Muscle Fasciculation Caused by Succinylcholine
Succinylcholine is a common paralytic drug used in surgeries, as well as for intubation, where a tube is inserted into the trachea providing oxygen to the lungs.
When used in surgery there are certain rare side effects that can arise, one of which is muscle fasciculations. These are involuntary muscle contractions that cause sudden and uncontrollable movements and facial twitching. This can be problematic as it may cause the patient distress or interfere with the procedure being performed, making it more difficult.
The exact cause of the fasciculations is not fully understood, however it is believed to be due to an efflux of calcium from the myofibrils. This can be related to other side effects of succinylcholine such as increased serum potassium, increased intracellular calcium, and increased skeletal muscle tension.
To lessen the chances of experiencing muscle fasciculations while being administered succinylcholine, it can be given in a short bolus with a low dose to start with. This can help to reduce the chances of the muscle contractions occurring. In addition, giving the medication either quickly or slowly can cause different effects, with the former making fasciculation more likely. It is therefore important to administer the drug correctly.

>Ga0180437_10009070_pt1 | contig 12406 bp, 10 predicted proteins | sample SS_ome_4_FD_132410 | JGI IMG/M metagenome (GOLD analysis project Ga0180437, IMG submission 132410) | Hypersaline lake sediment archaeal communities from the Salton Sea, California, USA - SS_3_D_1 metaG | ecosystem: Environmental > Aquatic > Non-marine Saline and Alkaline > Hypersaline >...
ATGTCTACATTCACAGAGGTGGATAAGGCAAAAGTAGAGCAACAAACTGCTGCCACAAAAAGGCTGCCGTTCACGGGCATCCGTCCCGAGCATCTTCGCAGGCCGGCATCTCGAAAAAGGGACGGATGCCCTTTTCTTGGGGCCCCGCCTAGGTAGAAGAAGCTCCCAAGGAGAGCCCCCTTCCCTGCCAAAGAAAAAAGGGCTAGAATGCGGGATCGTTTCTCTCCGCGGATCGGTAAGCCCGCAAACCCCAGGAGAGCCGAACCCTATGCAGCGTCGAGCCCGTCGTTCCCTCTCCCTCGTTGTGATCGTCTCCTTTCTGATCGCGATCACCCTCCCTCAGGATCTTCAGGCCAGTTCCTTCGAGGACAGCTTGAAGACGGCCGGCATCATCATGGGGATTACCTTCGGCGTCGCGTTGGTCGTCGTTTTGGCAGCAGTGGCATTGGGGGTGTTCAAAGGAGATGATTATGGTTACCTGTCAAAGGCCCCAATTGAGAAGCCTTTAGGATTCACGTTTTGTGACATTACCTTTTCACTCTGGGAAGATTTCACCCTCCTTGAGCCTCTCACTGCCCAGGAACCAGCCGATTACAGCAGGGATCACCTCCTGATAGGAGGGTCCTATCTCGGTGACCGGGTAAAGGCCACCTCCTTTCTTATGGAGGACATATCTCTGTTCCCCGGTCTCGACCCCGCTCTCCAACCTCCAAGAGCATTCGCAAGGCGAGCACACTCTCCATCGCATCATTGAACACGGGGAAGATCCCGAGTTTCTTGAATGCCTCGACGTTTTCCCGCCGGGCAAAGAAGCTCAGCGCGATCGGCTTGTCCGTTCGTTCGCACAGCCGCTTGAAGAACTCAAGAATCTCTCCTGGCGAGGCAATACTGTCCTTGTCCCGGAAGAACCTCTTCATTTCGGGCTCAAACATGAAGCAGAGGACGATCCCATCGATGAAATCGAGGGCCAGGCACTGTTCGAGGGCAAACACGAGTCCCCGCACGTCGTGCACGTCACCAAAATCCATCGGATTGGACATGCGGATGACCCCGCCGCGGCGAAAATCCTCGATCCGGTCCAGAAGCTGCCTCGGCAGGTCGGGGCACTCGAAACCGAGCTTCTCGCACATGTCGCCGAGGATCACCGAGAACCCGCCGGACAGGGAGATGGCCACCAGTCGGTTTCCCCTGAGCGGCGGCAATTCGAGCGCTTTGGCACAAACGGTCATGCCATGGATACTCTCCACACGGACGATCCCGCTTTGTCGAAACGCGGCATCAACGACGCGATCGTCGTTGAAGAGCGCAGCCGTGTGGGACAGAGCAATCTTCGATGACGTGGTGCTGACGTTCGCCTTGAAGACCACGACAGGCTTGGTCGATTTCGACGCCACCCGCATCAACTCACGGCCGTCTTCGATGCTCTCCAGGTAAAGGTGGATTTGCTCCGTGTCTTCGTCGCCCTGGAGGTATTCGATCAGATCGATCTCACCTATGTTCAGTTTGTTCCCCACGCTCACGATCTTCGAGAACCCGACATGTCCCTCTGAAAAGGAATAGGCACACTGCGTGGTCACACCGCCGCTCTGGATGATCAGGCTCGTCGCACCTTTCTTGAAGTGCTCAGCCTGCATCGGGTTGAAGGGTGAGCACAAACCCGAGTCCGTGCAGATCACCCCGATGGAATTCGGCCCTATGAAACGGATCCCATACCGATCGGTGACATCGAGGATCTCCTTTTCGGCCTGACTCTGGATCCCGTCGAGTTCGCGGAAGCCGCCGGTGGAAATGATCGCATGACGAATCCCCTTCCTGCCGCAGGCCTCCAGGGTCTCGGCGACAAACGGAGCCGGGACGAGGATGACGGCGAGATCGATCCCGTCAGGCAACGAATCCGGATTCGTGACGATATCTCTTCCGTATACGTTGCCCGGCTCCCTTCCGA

Other potential treatments include the use of lidocaine, B-blockers, magnesium and potassium supplementation, and even alternative paralytic medications. In some cases, the fasciculation may also resolve itself, however this can take time and will not be effective in more serious cases.
Points to remember
- Succinylcholine is a paralytic agent often used in surgeries and intubations.
- It can cause involuntary muscle contractions known as muscle fasciculations.
- These contractions can cause the patient distress and interfere with the procedure.
- The exact cause is unknown but is likely related to an efflux of calcium.
- The risk of fasciculation can be reduced by using low doses and administering the medication correctly.
- Other treatments include lidocaine, B-blockers, magnesium and potassium supplementation or alternative paralytic medications.